Oral rehydration solution (ORS), a simple mixture of salt, water, and sugar, was first introduced in the 1970s to reverse dehydration caused by severe diarrhea. Due to its simplicity, low cost, and high effectiveness, it was heralded as one of the most important medical achievements of the last century. Since its introduction, it is estimated to have saved a whopping 50 million lives from diarrhea.
A persistent threat
While the world has witnessed a dramatic decline in preventable child deaths over the past two decades, more than half a million children each year still lose their lives to diarrhea, and it remains the second leading killer disease of children worldwide. For children who survive, a bout of diarrhea can have persistent effects. The World Health Organization (WHO) estimates that 50 percent of malnutrition is associated with repeated diarrhea. In addition, when a child is malnourished or regularly ill during the first few years of life, there are associated negative effects on future cognitive development, education, and productivity.
Why isn’t ORS working?
If all caregivers could access and use ORS, diarrhea deaths would drop by a staggering 93 percent, but despite early success, ORS coverage remains low. In areas where it is needed most, only 35 percent of children with diarrhea receive oral rehydration therapy. One explanation for this is that, although ORS is a reliable treatment for reversing dehydration, its benefits are not immediately perceptible to caregivers. Seeing no change in a child’s diarrhea, caregivers may select other treatment, such as antibiotics, which do not rehydrate, have limited effectiveness, and contribute to antibiotic resistance.
Additionally, while coverage for diarrhea treatment remains low in Africa, it’s not alone. Since 2000, data suggest little or no progress in expanding treatment coverage for other major childhood illnesses, including malaria and pneumonia. Although effective solutions to prevent and treat these diseases are available, gaps in case management and a lack of integrated, community-based treatment, have left vulnerable children, particularly the poor and malnourished in remote regions, unprotected.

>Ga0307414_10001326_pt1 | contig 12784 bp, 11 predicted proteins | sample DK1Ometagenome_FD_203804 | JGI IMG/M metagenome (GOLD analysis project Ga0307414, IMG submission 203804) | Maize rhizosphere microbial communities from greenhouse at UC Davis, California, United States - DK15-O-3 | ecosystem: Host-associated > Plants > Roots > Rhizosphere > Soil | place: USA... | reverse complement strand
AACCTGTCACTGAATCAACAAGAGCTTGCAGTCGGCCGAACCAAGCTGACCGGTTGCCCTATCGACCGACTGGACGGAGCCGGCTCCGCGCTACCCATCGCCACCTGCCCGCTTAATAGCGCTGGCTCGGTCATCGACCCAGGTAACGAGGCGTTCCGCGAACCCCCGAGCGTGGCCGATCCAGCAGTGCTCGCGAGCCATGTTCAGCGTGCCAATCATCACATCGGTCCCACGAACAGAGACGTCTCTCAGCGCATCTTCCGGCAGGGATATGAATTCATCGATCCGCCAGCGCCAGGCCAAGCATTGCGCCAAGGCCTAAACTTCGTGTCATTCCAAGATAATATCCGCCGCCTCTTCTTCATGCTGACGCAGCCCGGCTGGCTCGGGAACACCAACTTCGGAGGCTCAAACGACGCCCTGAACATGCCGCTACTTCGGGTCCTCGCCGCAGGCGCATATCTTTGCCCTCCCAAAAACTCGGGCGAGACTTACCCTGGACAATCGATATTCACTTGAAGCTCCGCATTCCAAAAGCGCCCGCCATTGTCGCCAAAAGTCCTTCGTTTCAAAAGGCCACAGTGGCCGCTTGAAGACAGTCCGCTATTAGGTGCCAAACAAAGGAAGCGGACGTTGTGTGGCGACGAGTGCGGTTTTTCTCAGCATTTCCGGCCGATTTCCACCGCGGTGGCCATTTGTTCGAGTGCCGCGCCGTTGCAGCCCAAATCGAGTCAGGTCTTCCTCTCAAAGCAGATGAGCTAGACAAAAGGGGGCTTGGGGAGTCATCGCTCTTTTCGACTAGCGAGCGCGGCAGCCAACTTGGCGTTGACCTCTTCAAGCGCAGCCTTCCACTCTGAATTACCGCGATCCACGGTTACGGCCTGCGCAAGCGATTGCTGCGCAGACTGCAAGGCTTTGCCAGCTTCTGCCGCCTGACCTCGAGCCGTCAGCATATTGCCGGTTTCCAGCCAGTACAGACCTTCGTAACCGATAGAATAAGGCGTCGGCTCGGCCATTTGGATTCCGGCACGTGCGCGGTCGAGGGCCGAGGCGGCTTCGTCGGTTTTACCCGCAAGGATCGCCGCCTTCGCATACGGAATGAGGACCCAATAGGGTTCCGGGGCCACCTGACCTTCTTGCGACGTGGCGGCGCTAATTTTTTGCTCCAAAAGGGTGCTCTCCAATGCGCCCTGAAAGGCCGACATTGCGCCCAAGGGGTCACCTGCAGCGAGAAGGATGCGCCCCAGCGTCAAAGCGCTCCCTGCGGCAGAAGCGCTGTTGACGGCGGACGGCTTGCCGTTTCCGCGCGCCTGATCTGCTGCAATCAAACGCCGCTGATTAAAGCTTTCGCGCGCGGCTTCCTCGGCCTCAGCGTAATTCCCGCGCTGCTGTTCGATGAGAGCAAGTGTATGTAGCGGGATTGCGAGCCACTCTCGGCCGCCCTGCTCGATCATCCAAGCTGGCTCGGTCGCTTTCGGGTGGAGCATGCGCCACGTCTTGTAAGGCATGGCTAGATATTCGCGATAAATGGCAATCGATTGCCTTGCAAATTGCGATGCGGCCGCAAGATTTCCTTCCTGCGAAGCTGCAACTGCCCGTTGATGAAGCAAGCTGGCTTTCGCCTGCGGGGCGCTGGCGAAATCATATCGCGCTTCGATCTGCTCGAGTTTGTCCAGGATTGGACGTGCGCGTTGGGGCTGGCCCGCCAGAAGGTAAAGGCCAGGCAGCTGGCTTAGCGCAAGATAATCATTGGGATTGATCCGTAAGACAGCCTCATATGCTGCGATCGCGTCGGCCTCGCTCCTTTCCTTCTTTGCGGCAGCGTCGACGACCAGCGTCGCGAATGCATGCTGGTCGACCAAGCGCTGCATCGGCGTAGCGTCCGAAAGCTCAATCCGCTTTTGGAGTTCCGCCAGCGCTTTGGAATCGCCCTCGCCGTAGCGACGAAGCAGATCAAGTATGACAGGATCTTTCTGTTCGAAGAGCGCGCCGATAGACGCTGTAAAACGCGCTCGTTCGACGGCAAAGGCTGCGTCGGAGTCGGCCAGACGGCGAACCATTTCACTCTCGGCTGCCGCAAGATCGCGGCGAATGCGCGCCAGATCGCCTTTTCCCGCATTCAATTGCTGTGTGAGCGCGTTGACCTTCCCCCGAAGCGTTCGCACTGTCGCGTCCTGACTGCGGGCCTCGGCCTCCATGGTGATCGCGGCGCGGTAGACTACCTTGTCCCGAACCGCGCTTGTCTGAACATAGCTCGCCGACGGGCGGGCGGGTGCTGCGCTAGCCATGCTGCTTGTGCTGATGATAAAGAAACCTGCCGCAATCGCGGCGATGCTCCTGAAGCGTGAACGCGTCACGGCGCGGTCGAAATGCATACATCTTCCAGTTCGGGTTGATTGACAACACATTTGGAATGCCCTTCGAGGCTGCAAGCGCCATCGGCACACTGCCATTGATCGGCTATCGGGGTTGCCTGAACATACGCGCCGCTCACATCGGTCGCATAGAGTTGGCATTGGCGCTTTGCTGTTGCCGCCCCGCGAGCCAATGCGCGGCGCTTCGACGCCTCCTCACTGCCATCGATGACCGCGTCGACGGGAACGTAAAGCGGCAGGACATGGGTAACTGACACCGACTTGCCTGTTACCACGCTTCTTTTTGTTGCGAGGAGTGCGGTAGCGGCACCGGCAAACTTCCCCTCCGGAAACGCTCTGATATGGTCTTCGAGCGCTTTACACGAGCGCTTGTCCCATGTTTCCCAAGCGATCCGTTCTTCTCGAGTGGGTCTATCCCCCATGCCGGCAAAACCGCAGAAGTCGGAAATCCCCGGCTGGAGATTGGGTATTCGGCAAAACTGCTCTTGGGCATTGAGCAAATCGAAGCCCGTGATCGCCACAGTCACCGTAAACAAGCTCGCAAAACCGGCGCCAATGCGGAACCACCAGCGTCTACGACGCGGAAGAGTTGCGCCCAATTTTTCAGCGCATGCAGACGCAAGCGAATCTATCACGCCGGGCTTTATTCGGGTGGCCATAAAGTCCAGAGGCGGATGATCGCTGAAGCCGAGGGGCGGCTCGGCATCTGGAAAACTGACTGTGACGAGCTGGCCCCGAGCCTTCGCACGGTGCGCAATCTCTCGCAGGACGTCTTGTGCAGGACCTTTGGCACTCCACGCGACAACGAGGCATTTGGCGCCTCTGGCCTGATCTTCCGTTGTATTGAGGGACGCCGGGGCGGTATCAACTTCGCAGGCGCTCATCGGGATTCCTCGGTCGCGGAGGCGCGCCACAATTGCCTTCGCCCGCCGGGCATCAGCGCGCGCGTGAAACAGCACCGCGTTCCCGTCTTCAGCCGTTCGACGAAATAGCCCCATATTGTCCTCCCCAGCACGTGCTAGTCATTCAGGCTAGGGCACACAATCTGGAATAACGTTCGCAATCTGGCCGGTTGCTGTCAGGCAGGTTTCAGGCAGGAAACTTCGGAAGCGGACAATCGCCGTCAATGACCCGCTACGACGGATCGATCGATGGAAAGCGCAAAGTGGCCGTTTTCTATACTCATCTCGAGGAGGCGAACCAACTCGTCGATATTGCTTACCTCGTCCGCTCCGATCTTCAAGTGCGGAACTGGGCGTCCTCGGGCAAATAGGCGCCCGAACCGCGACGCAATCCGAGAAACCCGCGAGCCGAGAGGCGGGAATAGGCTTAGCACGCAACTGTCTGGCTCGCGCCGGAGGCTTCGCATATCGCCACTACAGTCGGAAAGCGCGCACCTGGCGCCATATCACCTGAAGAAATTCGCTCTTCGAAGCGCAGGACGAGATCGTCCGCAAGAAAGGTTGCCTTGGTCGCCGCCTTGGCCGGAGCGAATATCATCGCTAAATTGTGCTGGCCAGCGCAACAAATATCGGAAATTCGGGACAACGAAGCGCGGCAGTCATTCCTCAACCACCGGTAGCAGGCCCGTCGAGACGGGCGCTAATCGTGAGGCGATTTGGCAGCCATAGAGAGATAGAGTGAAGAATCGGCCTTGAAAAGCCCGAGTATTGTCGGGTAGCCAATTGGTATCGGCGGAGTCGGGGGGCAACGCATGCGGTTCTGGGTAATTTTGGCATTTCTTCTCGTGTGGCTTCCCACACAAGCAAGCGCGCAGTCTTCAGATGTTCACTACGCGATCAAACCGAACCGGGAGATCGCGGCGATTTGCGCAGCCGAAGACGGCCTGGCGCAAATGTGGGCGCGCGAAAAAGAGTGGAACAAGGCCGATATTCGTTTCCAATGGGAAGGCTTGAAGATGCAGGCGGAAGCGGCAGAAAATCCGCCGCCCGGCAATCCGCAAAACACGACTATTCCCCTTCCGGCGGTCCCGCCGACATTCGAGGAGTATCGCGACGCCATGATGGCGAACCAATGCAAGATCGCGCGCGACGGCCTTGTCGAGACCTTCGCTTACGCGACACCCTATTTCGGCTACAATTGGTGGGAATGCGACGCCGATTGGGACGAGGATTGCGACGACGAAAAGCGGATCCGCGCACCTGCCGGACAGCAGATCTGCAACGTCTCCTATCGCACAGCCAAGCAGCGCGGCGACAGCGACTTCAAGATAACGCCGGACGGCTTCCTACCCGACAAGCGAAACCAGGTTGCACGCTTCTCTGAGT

Combining ORS with an integrated approach to care
With the goal of ending preventable child deaths from pneumonia and diarrhea by 2025, WHO and UNICEF last year launched the Global Action Plan for the Prevention and Control of Pneumonia and Diarrhea (GAPPD), which seeks to improve access to proven interventions. Because both diseases are caused by multiple factors that cannot be defeated with a single disease-focused intervention, this new framework more efficiently and effectively fights diarrhea and pneumonia through complementary solutions, like improved nutrition and vaccines, and integrated case management.
Though highly effective and inexpensive, ORS alone cannot defeat diarrheal disease. Taking on this stubborn and persistent threat requires a multipronged approach that combines all available solutions including new and improved drugs, vaccines, proper nutrition, exclusive breastfeeding, improved handwashing and sanitation, availability of safe drinking water, and greater access to effective treatments like ORS and zinc supplements. It will also require training for caregivers and community health workers linked to an effective and responsive health care system as part of GAPPD.